Paul Atkins has been to the birth of the universe, and lucky for you, he brought his camera.
OK, that’s a stretch. But the veteran cinematographer shot creation scenes all over the world for "The Tree of Life," the new film from director Terrence Malick that won the prize for best picture last week at the Cannes Film Festival.
Atkins, who lives in Hawaii Kai, was the second unit director of photography for the film, which folds the lives of a family in a small Texas town into an epic, evocative story that includes the dawn of time.
"I felt I was working on a film of consequence, a film that said something about the human condition and might stand the test of time," said Atkins, just back from France. "It was a fantastic experience for me."
For Atkins that’s saying a lot. He’s shot nature documentaries since the early 1980s, getting up close with great white sharks and erupting volcanoes. He also sailed around Cape Horn shooting storm footage from the deck of a replica British frigate for "Master and Commander: The Far Side of the World."
"The Tree of Life" stars Brad Pitt, Jessica Chastain and Sean Penn, whose character wonders what happened to the joy he felt for life as a boy.
"I think audiences are finding that it connects with them emotionally," Atkins said. "You see a family that goes through death and joy and life and birth and all the emotions you can recall in your own childhood. It’s extraordinary."
Consolidated Theatres plans to screen "The Tree of Life" starting June 17.
AS CALLING cards go in Hollywood, an Academy Award nomination is pretty good, but it’s no guarantee you’ll get through the front door of success.
Just ask Iris Yamashita, who wrote the Oscar-nominated screenplay for Clint Eastwood’s critically acclaimed "Letters from Iwo Jima." Hers is a profession in which dreams are trashed several times a day.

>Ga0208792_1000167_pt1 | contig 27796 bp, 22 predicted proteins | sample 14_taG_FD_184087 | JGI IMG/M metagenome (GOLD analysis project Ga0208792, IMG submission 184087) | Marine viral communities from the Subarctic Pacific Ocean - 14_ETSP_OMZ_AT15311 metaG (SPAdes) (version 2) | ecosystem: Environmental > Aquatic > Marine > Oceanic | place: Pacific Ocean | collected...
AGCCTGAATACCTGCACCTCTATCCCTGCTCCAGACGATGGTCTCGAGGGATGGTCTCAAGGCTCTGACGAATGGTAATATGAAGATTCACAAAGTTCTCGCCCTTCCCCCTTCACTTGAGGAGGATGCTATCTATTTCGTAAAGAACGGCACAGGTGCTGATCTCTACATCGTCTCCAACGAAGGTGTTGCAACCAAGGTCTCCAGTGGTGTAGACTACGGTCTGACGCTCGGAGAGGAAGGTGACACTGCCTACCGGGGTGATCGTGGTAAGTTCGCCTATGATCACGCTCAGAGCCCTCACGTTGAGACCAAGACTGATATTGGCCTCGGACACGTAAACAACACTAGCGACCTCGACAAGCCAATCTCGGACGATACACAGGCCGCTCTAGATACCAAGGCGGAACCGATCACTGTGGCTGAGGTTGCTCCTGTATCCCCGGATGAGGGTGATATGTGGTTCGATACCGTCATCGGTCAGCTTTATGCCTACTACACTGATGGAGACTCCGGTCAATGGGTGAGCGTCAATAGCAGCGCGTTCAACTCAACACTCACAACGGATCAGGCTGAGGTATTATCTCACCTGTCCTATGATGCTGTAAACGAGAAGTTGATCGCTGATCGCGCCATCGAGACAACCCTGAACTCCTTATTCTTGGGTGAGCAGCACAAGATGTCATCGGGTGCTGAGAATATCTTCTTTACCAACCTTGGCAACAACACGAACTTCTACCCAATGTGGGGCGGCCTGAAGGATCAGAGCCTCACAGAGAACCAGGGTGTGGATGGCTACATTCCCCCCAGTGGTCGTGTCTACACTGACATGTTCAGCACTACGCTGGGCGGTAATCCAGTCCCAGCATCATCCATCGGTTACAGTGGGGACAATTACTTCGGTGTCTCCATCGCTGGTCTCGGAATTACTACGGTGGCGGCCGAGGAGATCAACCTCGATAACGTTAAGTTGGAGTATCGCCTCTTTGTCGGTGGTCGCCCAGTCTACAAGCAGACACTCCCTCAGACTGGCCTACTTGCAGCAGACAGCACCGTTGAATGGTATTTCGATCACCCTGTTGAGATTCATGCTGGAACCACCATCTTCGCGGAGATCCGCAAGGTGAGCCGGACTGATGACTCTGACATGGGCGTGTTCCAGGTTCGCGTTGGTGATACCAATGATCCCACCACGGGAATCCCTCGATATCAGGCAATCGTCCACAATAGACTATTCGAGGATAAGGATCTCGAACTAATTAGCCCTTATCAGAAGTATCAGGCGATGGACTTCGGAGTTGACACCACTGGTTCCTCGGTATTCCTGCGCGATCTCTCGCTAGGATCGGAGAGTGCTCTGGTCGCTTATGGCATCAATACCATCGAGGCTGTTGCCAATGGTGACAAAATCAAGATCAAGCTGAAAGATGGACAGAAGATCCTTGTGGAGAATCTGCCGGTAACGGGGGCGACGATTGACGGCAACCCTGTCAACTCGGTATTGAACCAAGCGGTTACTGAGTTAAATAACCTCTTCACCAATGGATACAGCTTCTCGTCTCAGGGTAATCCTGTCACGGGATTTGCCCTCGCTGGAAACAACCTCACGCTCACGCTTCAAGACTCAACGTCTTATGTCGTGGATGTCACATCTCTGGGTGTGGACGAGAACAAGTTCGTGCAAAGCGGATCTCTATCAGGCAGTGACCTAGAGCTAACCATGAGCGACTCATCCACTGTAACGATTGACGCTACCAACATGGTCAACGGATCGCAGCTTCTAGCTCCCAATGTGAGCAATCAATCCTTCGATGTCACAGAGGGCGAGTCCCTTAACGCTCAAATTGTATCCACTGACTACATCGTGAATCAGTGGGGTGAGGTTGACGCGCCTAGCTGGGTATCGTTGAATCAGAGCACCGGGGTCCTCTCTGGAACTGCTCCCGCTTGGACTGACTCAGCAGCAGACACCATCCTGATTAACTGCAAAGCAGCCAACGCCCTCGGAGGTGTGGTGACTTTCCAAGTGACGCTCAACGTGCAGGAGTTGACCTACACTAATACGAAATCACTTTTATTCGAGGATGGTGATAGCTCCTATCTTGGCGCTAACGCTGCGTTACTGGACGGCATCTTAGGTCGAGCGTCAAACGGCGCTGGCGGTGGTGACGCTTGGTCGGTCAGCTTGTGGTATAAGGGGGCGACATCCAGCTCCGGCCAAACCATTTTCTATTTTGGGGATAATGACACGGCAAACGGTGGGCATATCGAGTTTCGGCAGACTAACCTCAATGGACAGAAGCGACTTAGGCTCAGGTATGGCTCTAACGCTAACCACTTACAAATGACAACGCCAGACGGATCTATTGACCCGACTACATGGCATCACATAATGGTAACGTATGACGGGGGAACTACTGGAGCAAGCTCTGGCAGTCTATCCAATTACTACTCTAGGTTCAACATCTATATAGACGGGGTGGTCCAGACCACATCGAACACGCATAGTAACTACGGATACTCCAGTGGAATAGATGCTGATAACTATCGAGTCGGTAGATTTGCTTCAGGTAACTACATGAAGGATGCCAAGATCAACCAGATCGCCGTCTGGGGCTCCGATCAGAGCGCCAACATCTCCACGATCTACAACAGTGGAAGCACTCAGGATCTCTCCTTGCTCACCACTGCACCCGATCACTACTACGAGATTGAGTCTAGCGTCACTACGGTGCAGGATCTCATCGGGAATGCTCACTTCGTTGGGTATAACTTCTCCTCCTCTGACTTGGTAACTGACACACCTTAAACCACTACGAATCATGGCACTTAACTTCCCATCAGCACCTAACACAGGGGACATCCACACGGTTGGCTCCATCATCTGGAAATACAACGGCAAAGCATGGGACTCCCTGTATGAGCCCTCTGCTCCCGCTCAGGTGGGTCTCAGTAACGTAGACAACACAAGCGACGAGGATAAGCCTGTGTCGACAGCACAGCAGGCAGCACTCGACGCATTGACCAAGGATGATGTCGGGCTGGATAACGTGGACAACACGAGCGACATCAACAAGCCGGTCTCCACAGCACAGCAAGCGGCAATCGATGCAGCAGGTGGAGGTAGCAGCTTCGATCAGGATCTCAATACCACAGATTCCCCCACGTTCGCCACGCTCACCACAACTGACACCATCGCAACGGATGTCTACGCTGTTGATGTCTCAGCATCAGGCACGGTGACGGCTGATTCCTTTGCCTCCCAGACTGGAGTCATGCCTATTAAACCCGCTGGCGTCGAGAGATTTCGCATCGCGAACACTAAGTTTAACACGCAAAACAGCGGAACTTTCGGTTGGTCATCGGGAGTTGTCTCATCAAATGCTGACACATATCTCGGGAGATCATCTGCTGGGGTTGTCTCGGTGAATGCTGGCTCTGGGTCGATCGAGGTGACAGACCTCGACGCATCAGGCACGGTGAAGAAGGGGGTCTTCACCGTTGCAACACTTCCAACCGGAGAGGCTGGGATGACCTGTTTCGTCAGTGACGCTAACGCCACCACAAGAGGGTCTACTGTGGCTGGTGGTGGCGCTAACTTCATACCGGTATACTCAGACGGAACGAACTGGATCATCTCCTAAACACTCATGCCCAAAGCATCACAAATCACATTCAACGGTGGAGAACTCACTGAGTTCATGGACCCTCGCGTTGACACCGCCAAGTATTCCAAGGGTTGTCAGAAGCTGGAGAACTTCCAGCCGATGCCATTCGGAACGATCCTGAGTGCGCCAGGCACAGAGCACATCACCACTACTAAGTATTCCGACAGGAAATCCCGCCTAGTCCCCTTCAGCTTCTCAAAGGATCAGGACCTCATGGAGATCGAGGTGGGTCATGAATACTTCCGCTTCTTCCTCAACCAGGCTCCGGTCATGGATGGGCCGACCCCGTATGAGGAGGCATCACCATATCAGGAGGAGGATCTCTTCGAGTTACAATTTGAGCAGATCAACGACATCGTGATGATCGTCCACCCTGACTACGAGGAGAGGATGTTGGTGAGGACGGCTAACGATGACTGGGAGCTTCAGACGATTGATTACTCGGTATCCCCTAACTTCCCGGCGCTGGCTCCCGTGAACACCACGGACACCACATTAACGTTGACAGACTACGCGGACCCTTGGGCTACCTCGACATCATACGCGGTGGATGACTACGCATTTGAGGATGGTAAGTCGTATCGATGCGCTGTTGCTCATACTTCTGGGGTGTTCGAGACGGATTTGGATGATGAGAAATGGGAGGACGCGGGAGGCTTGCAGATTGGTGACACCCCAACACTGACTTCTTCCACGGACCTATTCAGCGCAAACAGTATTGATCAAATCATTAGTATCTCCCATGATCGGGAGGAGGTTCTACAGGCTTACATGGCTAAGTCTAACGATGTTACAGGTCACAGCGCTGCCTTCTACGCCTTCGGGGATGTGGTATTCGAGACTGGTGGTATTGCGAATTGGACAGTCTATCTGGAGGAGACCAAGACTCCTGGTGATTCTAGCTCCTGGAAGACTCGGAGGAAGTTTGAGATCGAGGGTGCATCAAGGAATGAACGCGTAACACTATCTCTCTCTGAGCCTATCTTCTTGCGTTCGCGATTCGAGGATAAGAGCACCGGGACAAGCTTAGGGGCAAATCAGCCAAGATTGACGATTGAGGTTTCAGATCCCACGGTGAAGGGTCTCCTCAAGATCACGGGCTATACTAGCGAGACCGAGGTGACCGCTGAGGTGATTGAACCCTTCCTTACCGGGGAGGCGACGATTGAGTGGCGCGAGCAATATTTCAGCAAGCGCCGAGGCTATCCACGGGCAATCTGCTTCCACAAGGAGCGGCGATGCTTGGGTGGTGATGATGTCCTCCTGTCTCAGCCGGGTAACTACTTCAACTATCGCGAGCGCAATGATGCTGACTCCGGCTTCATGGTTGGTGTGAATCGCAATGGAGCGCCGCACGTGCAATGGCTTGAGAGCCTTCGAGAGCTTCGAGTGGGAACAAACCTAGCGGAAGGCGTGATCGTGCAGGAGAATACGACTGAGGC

"It’s very hard, and even once your foot is in the door, it’s very, very hard as well," Yamashita said by phone from her home in Pasadena, Calif.
Even after she joined the Writers Guild of America, which represents TV and film writers in Hollywood, the first advice she got was to have another job on the side.
"In the film world the odds of getting your film produced and on screen is like being struck by lightning and winning the lottery on the same day," she said.
But it’s not impossible, and Yamashita will offer tips for aspiring screenwriters at a Pacific New Media course June 4 and 5 at the University of Hawaii at Manoa. The cost is $200.
"The advice I usually give at seminars and panels is you need to write because you are going to do it anyway," Yamashita said. "You can’t be writing because you are going to strike it rich."
It’s rare that a screenplay will succeed if the story doesn’t already have a following, but Yamashita said a collection of scripts might get you a writing assignment. She’ll talk about how best to approach that, as well as how to get an agent, a manager or an entertainment attorney.
Yamashita is working on seven different projects, and that kind of juggling is the norm.
"Because the writer is the first step in the process, your risk is so much greater than everyone else’s," she said. "A lot of your work is free work, pitching and selling your project. You work on a lot of different projects at one time in the hope that one will make it through."
Register for the class by calling 956-8400 or online, under "Film and Video," at www.outreach.hawaii.edu/pnm.
And that’s a wrap …
Mike Gordon is the Star-Advertiser’s film and television writer. Reach him at 529-4803 or at email@example.com.